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Maternal-Child Health Nurse
Leadership Academy (MCH NLA) 

Frequently Asked Questions

  1. ​​​What if I haven’t been a formal leader in my organization?  Should I still apply?

    Yes.  The most effective leaders in an organization are not always the “formal” leaders.  Informal leaders who influence others because of their leadership capabilities are very important.  Many more formal and informal nurse leaders are needed in local, national and international settings to advance the health care interests and benefits of mothers and children.

  2. Will there be any continuing education (CE) for Fellows and Leadership Mentors who complete the program?

    Yes.  Fellows and Leadership Mentors will receive CE for their attendance at workshops 1 and 2.

  3. Where can I get an idea for a project?

    Project ideas can come from patients, families, health care professional colleagues, managers and people in your community
    • Listen for “What if…”, “Why can’t we…”, “I wish you would…”, and “Why don’t you…” conversation starters
    • Professional journals
    • Be connected with professional specialty organizations
    • Be tuned in to current events
    • Be aware of current practice improvement efforts that could be adapted to your situation

  4. Is there an ideal location for a project?

    The ideal location for a project is an environment providing health care for mothers, infants, and children up to age 5.  Settings where individuals make policies, rules and regulations affecting the needs this population are desired.
    Possible project settings:
    • Acute care: academic, community, rural
    • Chronic care
    • Child day care (up to age 5)
    • Community care
    • Outpatient care
    • Managed care system
    • Health care providers and/or clinics
    • Public/health care policy
    • Schools (for children up to age 5)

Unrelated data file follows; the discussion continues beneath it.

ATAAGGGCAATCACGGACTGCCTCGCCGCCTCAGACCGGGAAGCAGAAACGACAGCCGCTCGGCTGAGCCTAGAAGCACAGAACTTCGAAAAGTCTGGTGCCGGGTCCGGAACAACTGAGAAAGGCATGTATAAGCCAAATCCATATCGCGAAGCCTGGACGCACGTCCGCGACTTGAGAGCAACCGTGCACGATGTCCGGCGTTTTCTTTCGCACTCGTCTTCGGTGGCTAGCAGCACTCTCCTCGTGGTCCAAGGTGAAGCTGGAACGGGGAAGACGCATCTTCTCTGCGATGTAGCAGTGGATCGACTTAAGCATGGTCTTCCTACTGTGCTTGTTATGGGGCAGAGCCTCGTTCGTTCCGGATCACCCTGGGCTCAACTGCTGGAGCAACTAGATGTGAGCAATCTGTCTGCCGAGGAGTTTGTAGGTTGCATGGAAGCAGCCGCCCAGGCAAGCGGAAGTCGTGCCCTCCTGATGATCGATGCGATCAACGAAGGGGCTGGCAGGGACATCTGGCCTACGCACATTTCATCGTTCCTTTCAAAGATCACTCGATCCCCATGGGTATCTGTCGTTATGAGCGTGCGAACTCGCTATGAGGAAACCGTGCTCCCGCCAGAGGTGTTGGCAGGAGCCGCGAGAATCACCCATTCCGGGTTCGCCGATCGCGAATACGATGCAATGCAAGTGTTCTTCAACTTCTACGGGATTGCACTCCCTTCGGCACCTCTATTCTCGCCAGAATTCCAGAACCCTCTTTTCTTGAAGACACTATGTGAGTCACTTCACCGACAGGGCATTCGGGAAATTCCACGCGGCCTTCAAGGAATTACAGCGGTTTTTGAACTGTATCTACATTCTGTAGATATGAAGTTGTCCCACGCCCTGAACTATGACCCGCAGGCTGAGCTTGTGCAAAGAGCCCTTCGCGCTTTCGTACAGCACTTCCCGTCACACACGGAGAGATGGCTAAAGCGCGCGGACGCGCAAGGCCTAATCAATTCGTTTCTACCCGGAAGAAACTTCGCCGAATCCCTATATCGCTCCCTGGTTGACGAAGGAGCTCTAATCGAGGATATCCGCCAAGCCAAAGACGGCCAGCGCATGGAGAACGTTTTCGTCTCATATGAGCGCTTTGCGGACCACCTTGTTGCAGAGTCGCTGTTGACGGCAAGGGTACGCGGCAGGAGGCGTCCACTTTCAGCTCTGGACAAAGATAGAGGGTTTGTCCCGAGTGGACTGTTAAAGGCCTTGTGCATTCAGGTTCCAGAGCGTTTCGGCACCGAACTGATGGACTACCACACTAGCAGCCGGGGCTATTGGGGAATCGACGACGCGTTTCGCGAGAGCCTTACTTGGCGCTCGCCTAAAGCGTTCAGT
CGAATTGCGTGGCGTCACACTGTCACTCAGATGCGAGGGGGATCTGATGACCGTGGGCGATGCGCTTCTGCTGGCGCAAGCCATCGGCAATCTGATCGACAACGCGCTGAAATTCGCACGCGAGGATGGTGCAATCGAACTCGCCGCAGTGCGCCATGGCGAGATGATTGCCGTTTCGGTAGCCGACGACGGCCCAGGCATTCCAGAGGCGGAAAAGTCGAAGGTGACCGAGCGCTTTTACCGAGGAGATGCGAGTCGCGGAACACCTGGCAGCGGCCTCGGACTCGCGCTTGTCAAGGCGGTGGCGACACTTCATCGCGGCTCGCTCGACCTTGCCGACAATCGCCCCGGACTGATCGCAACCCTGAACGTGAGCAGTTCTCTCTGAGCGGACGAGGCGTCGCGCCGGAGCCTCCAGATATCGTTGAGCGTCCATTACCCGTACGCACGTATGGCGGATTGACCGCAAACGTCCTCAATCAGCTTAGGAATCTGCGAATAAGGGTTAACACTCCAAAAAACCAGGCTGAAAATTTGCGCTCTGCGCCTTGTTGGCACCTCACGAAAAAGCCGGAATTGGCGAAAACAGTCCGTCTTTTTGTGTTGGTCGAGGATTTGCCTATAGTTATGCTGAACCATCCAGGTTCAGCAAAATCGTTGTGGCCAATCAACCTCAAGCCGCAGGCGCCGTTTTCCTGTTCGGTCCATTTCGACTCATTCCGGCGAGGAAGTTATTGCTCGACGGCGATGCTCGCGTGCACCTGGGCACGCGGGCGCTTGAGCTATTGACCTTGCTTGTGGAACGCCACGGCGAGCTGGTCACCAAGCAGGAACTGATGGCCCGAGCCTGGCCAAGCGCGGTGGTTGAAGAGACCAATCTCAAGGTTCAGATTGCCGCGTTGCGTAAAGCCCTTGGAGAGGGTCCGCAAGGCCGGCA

5. I have an idea for a project, but do not know if it will work and/or be supported by my institution.  What should I do?

    Talk to your supervisor and colleagues to see if they view the situation/need as you do.  Once these individuals are on board have them advocate for you and arrange conversations with policy leaders of your institution, from whom you need buy in.  A flexible approach is important. Occasionally, it becomes necessary to modify a project after the academy begins.

  6. What if my Leadership Mentor cannot attend both workshops?

    The workshops are an interactive/ participatory experience and Leadership Mentors must be able to attend both workshops.  If a Leadership Mentor candidate is not able to attend both workshops, a different one must be chosen. 

  7. Should I interview Leadership Mentor candidates?

    If the Fellow does not have a prior relationship with a Leadership Mentor, it might be helpful to interview several possible candidates to determine whether there is a good fit between the Leadership Mentor’s style and the Fellows needs.

  8. What should I look for in a Leadership Mentor?

    The Leadership Mentor should be someone who can provide the Fellow with guidance and feedback in a manner that allows them to grow in his or her leadership development.

  9. Does my Leadership Mentor have to be a nurse?

    No.  The academy encourages the Fellows to develop interdisciplinary relationships.  A Leadership Mentor from another discipline can provide valuable opportunities for the Fellow to develop linkages with other professionals involved in the health and health care of mothers and children.

  10. Does my Leadership Mentor need to be an expert in maternal-child health?

    No.  The ideal Leadership Mentor has progressive leadership skills and understands what it means to lead in a health care environment.

  11. Should I work with my Leadership Mentor on my application and project summary?

    The academy encourages Fellows to work collaboratively with their Leadership Mentors on both the application and the project summary.

  12. Should I work with my direct supervisor in the development of my application and project summary?

    Yes.  By involving a direct supervisor in the development of the application and project summary, they will gain an awareness of the time and support required for successful participation in the academy.  This understanding and support must be reflected in the letter of support from the Fellow’s agency/organization/institution (A/O/I).

  13. How detailed should my project plan be?

    The project plan should include enough detail so that the review panel can evaluate the potential of the project to both advance the Fellow’s leadership development and have a positive impact on maternal-child health care. Of course, the project may evolve over time as the Fellow and Leadership Mentor work together.


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